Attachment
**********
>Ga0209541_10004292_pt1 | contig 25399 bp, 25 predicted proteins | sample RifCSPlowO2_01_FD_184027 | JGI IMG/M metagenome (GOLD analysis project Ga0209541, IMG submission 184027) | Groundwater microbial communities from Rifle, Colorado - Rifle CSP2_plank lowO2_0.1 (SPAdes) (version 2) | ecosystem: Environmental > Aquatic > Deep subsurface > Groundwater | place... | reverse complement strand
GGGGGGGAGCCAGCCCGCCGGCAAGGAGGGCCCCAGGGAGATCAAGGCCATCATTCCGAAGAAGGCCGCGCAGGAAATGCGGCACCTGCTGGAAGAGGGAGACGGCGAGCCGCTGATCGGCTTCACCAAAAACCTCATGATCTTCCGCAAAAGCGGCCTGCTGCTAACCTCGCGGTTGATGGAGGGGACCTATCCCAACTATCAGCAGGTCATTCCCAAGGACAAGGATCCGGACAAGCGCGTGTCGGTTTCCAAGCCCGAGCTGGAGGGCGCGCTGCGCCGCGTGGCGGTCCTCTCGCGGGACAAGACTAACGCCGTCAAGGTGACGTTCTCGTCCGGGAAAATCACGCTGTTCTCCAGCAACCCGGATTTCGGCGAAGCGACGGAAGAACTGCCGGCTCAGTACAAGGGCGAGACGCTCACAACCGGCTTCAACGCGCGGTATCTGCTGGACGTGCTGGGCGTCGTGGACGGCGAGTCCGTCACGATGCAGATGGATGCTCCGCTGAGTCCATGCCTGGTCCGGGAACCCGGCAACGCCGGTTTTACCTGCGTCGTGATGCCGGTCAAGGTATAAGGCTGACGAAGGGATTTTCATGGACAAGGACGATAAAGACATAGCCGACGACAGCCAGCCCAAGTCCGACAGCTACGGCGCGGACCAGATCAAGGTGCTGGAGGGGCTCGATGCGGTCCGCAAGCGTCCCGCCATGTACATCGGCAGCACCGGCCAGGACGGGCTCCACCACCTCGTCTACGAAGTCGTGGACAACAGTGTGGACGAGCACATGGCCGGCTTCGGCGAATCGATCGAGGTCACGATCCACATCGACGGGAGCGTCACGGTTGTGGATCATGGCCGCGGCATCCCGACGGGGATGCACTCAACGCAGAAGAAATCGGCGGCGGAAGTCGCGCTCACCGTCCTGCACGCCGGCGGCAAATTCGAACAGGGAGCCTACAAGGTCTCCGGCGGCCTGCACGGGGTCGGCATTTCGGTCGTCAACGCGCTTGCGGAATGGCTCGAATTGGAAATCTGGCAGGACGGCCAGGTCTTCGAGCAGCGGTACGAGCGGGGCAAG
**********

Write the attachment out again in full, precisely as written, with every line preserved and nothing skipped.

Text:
>Ga0209541_10004292_pt1 | contig 25399 bp, 25 predicted proteins | sample RifCSPlowO2_01_FD_184027 | JGI IMG/M metagenome (GOLD analysis project Ga0209541, IMG submission 184027) | Groundwater microbial communities from Rifle, Colorado - Rifle CSP2_plank lowO2_0.1 (SPAdes) (version 2) | ecosystem: Environmental > Aquatic > Deep subsurface > Groundwater | place... | reverse complement strand
GGGGGGGAGCCAGCCCGCCGGCAAGGAGGGCCCCAGGGAGATCAAGGCCATCATTCCGAAGAAGGCCGCGCAGGAAATGCGGCACCTGCTGGAAGAGGGAGACGGCGAGCCGCTGATCGGCTTCACCAAAAACCTCATGATCTTCCGCAAAAGCGGCCTGCTGCTAACCTCGCGGTTGATGGAGGGGACCTATCCCAACTATCAGCAGGTCATTCCCAAGGACAAGGATCCGGACAAGCGCGTGTCGGTTTCCAAGCCCGAGCTGGAGGGCGCGCTGCGCCGCGTGGCGGTCCTCTCGCGGGACAAGACTAACGCCGTCAAGGTGACGTTCTCGTCCGGGAAAATCACGCTGTTCTCCAGCAACCCGGATTTCGGCGAAGCGACGGAAGAACTGCCGGCTCAGTACAAGGGCGAGACGCTCACAACCGGCTTCAACGCGCGGTATCTGCTGGACGTGCTGGGCGTCGTGGACGGCGAGTCCGTCACGATGCAGATGGATGCTCCGCTGAGTCCATGCCTGGTCCGGGAACCCGGCAACGCCGGTTTTACCTGCGTCGTGATGCCGGTCAAGGTATAAGGCTGACGAAGGGATTTTCATGGACAAGGACGATAAAGACATAGCCGACGACAGCCAGCCCAAGTCCGACAGCTACGGCGCGGACCAGATCAAGGTGCTGGAGGGGCTCGATGCGGTCCGCAAGCGTCCCGCCATGTACATCGGCAGCACCGGCCAGGACGGGCTCCACCACCTCGTCTACGAAGTCGTGGACAACAGTGTGGACGAGCACATGGCCGGCTTCGGCGAATCGATCGAGGTCACGATCCACATCGACGGGAGCGTCACGGTTGTGGATCATGGCCGCGGCATCCCGACGGGGATGCACTCAACGCAGAAGAAATCGGCGGCGGAAGTCGCGCTCACCGTCCTGCACGCCGGCGGCAAATTCGAACAGGGAGCCTACAAGGTCTCCGGCGGCCTGCACGGGGTCGGCATTTCGGTCGTCAACGCGCTTGCGGAATGGCTCGAATTGGAAATCTGGCAGGACGGCCAGGTCTTCGAGCAGCGGTACGAGCGGGGCAAG